APPEAL from the Circuit Court of Cook County; the Hon. CHARLES
E. FREEMAN, Judge, presiding.
MR. JUSTICE MCGLOON DELIVERED THE OPINION OF THE COURT:
In January of 1973 the National Boulevard Bank of Chicago (hereinafter referred to as National Boulevard), as trustee of a trust agreement, and the defendants, Sousanes and Grevan, doing business as Elegance Boutique, a partnership, entered into a 10-year lease agreement for the rental of premises located in the Indian Trails Family Shopping Center in Palos Heights, Illinois. Subsequent to the execution of that lease, National Boulevard filed a complaint against the defendants under the forcible entry and detainer act (Ill. Rev. Stat. 1977, ch. 57, par. 1 et seq.) to recover possession of the premises and rent allegedly due from defendants. National Boulevard later amended this complaint to increase the amount of rent due and to request costs and attorneys' fees. After National Boulevard filed its amended complaint, the First National Bank and Trust Company of Evanston (hereinafter referred to as First National) filed a motion alleging that all rights under the lease and title to the premises covered by the lease had been transferred from National Boulevard to First National. The motion requested that First National be substituted as party plaintiff in lieu of National Boulevard. The trial court ordered that the motion be granted and gave leave to First National to file an amended complaint reflecting the substitution of plaintiff. Defendants then filed a motion to dismiss the cause of action. In their motion defendants alleged that the order of substitution was based on plaintiff's representation that the beneficiaries were changed during the pendency of this lawsuit, that this representation was false, and that plaintiff knew or should have known of its falsity. Defendants further alleged that First National served as trustee in December of 1976, prior to the institution of the suit. The trial court, after hearing arguments of counsel, granted defendants' motion and ordered that the cause be dismissed. It is from that order that plaintiff now appeals.
On appeal, plaintiff's sole contention is that the substitution of plaintiff did not constitute grounds for dismissal of the instant lawsuit.
Before reaching plaintiff's contention, we note that appellees have filed no brief on appeal. Instead, they have moved in this court to adopt the appellant's brief and excerpts of record as the brief and excerpts of record for the appellees. We allow the motion.
The only reason appearing of record for the trial court's decision granting the motion to dismiss is that alleged in the motion itself, viz., that at the time the complaint was filed all rights in the lease and title to the premises had been transferred to First National and that plaintiff knew or should have known that fact. It is also clear that the trial court in granting the motion to dismiss concluded that the motion requesting for substitution of plaintiff was erroneously allowed.
Section 26 of the Civil Practice Act provides as follows:
"No action shall be dismissed for misjoinder of parties, or dismissed for non-joinder of necessary parties without first affording reasonable opportunity to add them as parties. New parties may be added and parties misjoined may be dropped by order of the court, at any stage of the cause, before or after judgment, as the ends of justice may require and on terms which the court may fix." Ill. Rev. Stat. 1977, ch. 110, par. 26.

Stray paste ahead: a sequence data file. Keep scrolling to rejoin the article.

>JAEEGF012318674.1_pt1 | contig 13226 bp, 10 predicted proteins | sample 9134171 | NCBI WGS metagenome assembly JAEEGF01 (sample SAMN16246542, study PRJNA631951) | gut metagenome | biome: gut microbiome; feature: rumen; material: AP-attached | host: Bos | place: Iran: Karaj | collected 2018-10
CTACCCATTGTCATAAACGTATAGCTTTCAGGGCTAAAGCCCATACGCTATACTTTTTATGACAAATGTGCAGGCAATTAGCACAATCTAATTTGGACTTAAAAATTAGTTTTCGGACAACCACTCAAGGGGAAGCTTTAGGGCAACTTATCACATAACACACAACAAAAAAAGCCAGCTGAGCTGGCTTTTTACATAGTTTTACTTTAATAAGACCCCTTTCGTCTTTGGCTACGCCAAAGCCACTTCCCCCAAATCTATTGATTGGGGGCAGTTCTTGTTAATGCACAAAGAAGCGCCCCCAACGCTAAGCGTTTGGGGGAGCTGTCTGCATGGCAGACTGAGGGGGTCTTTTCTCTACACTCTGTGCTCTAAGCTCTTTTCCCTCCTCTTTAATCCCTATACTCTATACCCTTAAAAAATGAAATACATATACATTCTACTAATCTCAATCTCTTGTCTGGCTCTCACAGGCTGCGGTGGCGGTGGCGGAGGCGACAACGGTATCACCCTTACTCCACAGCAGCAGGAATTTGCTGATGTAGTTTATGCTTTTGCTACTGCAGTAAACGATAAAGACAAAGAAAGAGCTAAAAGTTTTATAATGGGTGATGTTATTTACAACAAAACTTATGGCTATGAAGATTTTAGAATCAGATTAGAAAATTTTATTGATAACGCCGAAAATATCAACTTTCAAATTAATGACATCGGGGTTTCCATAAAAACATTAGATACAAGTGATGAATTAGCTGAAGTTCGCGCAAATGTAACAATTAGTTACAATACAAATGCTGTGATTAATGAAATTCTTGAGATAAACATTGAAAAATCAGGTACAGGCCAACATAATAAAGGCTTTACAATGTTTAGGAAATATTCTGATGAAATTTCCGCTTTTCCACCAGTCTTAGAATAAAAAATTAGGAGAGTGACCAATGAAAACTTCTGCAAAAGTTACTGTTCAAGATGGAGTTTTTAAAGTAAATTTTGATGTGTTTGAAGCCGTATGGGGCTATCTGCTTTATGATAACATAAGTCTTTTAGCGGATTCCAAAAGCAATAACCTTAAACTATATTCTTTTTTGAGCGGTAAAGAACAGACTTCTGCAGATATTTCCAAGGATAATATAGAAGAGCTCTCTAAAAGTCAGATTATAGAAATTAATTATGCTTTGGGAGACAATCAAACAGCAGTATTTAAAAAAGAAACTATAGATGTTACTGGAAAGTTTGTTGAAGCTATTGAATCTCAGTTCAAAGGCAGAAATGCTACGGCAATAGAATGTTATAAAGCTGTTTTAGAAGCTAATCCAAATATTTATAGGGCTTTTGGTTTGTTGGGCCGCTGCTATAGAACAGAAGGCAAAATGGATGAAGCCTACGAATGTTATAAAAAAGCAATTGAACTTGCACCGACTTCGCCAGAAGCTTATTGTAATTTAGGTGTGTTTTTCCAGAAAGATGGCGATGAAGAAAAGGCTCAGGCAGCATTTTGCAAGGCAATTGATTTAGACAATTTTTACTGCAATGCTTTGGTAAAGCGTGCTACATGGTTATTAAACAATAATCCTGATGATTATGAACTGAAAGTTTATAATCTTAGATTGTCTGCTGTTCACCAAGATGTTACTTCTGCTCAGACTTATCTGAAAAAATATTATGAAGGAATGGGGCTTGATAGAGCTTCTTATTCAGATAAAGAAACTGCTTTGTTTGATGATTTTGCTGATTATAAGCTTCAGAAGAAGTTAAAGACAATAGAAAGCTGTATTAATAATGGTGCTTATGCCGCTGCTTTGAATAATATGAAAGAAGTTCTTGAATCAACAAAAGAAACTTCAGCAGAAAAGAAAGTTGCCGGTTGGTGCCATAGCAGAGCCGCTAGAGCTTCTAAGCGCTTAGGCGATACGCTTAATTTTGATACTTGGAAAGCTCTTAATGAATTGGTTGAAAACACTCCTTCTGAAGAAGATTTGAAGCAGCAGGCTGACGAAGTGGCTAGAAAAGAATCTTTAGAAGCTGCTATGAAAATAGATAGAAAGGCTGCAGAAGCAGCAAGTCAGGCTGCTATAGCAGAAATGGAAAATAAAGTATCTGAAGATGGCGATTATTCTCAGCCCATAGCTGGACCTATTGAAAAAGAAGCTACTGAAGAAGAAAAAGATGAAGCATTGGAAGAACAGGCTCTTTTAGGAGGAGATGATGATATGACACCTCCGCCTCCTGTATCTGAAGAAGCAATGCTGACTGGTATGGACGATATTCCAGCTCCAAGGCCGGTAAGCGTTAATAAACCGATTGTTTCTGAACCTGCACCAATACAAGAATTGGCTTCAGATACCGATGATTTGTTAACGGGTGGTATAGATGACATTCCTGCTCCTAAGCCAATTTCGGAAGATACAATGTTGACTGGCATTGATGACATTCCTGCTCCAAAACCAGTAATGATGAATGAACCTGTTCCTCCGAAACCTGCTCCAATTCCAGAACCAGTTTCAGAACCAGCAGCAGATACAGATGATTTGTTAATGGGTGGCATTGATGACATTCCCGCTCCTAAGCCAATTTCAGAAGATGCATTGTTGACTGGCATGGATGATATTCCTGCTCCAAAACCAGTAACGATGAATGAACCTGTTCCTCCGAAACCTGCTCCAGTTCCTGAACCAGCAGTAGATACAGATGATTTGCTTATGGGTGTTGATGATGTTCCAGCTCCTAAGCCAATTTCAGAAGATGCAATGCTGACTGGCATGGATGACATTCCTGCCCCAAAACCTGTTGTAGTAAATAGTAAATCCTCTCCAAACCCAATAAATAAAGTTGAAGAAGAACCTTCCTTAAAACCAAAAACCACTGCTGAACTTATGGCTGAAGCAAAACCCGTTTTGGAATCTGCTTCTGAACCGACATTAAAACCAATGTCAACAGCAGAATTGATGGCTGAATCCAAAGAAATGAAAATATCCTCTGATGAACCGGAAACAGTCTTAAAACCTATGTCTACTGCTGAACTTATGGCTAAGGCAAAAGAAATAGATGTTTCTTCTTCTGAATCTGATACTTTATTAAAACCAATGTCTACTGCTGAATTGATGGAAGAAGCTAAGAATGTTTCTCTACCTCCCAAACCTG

After reviewing the record and appellant's brief, we conclude that the motion to substitute plaintiff was properly granted and that the ends of justice require a vacatur of the trial court's order of dismissal. Section 46(1) of the Civil Practice Act (Ill. Rev. Stat. 1977, ch. 110, par. 46(1)) provides in relevant part:
"(1) At any time before final judgment amendments may be allowed on just and reasonable terms, introducing any party who ought to have been joined as plaintiff or defendant, discontinuing as to any plaintiff or defendant * * * which may enable the plaintiff to sustain the claim for which it was intended to be brought or the defendant to make a defense or assert a cross demand."
1, 2 Although a motion to amend the pleadings is addressed to the sound discretion of the trial court, the greatest liberality should be applied in allowing amendments with the paramount consideration being whether the amendment furthers the interests of justice. (Blazina v. Blazina (1976), 42 Ill. App.3d 159, 356 N.E.2d 164.) Amendments during or on the eve of trial should not ordinarily be permitted if such amendments concern matters which the pleader knew at the time the original pleading was filed and for which the pleader offers no good reason for not having pleaded the matter in the original pleading. (Mundt v. Ragnar Benson, Inc. (1974), 18 Ill. App.3d 758, 310 N.E.2d 633.) Other factors to consider in determining whether or not a motion to amend the pleadings should be allowed are prejudice and surprise to the other party. Baird & Warner, Inc. v. Ruud (1976), 45 Ill. App.3d 223, 359 N.E.2d 745.
3 In the instant case, plaintiff's motion to substitute was filed on June 7, 1977, almost two months prior to the July 31, 1977, date set for trial. The motion was not made during or on the eve of trial. Moreover, defendants alleged no surprise or prejudice in their motion to dismiss, nor did they request additional time to prepare any additional defenses. Under these circumstances, even assuming plaintiff knew or should have known the proper party in interest prior to the filing of the lawsuit, we believe that the motion to substitute plaintiff was properly allowed and that plaintiff's cause of action was erroneously dismissed. We therefore reverse the trial court's order dismissing the cause of action and remand the cause for trial.
Order reversed; cause remanded.
O'CONNOR and BUCKLEY, JJ., ...